European Parliament specifies framework for negotiations, with USA main priority

The European Parliament has laid down a three-stage framework for the European Commission's open skies negotiations with third countries. The Strasbourg, France-based parliament has granted approval for the EC to open talks with the US Department of Transportation - scheduled for 1 October - but has applied conditions.

The EC says that with more than 2,100 air-service agreements in force between European Union member states and third countries, it would be impossible for the EC to conduct all talks. It says individual European countries should conduct bilateral talks with third countries, although the EC would retain audit powers.

Under the parliament's three-step approach, the USA is the first priority and will serve as a "template" for future talks. The second stage is to deal with countries with fully liberalised air transport markets, followed by all other states.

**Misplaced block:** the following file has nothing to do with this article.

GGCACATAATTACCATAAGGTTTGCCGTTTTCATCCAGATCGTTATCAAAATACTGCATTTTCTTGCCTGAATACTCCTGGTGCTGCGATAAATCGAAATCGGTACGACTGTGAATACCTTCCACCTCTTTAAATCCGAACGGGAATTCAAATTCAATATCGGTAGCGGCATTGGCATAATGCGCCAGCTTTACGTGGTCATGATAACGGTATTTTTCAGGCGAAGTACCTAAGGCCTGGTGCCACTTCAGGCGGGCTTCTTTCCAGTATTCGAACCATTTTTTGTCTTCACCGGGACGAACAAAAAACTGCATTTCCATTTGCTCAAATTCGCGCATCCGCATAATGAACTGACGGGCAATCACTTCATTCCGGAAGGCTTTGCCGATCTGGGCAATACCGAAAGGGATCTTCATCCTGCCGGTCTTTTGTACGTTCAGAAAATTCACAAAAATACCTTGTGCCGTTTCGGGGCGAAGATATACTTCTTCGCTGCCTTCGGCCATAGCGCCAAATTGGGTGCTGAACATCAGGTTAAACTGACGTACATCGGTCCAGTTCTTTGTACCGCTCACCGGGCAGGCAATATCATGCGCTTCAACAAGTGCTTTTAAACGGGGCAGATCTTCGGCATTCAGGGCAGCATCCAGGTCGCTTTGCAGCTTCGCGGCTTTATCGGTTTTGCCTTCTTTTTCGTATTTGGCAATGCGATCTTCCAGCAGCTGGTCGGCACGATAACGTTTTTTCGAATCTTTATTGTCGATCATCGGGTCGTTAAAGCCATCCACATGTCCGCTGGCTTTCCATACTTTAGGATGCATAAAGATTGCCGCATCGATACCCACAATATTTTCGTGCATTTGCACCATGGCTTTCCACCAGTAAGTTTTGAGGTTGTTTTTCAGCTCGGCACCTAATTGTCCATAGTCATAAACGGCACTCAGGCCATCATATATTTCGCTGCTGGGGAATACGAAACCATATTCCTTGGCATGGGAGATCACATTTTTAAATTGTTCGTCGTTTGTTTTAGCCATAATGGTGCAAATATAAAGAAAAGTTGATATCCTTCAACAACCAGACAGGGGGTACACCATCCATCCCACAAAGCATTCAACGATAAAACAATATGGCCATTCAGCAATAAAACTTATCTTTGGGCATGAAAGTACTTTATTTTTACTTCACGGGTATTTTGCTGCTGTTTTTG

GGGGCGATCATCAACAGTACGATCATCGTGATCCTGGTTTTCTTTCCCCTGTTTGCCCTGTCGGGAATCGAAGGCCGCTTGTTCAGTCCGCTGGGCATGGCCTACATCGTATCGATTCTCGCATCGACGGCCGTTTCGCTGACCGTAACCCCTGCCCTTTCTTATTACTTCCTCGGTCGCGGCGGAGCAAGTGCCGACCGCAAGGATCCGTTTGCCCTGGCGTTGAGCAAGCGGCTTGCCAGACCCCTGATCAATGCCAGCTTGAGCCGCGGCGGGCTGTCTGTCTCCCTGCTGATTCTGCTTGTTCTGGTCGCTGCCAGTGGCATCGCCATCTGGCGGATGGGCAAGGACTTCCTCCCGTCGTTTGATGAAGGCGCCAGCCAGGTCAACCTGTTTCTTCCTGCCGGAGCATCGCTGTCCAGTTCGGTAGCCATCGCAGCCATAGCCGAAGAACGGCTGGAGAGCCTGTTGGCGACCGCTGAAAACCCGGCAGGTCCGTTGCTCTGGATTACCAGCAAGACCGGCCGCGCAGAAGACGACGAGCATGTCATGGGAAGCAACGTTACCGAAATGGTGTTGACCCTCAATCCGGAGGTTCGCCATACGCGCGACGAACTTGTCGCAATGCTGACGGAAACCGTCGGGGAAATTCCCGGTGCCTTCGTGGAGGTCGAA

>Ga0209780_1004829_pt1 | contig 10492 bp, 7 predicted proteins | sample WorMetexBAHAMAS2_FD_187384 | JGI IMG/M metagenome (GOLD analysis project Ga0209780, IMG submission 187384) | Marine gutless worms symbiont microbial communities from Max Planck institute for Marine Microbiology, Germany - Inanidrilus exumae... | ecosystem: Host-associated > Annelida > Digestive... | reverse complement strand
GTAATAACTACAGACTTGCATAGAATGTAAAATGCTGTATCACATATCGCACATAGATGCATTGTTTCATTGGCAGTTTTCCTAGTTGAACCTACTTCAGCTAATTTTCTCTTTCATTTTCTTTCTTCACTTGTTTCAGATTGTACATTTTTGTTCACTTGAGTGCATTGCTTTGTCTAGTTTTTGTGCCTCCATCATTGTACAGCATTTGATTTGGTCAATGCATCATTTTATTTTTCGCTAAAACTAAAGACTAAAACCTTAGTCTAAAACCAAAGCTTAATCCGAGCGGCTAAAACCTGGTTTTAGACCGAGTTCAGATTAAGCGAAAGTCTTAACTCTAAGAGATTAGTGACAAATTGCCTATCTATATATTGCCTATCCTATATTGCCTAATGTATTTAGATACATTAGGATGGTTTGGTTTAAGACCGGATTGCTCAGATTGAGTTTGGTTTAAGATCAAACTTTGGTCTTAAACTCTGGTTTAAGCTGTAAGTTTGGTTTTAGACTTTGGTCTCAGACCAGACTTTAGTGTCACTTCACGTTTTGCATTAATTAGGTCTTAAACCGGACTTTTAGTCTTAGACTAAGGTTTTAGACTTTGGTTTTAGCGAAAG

European Parliament air service agreements committee member Brian Simpson says countries such as Australia, Japan, New Zealand and Singapore are waiting for agreements and Europe should not "become obsessed with an agreement with the USA to the detriment of others". The parliament instructed the EC to conduct EU-USA negotiations ahead of others to avoid letting the USA "cherry-pick the best routes into Europe and leave European carriers with the crumbs".

The parliament has also added two conditions to the EC's negotiating mandate that could delay talks. Negotiations must include an assessment of emissions, which is likely to discriminate against older US fleets, and a demand to eliminate or redress about $11 billion in indirect subsidies given to US airlines will be greeted with hostility by Washington. The parliament says the industry protection measures, combined with the Fly American policy and commercial reserve air fleet, "distort competition and are incompatible with existing bilateral regimes".

Source: Flight International